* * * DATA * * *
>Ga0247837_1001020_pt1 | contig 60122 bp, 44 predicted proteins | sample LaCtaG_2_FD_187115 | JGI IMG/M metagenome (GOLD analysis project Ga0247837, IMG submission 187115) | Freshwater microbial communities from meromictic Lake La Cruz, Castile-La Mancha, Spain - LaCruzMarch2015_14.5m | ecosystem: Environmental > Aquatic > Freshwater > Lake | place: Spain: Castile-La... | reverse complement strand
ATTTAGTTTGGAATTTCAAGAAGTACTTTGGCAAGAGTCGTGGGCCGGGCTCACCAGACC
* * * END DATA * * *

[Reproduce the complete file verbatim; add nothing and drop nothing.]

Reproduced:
>Ga0247837_1001020_pt1 | contig 60122 bp, 44 predicted proteins | sample LaCtaG_2_FD_187115 | JGI IMG/M metagenome (GOLD analysis project Ga0247837, IMG submission 187115) | Freshwater microbial communities from meromictic Lake La Cruz, Castile-La Mancha, Spain - LaCruzMarch2015_14.5m | ecosystem: Environmental > Aquatic > Freshwater > Lake | place: Spain: Castile-La... | reverse complement strand
ATTTAGTTTGGAATTTCAAGAAGTACTTTGGCAAGAGTCGTGGGCCGGGCTCACCAGACC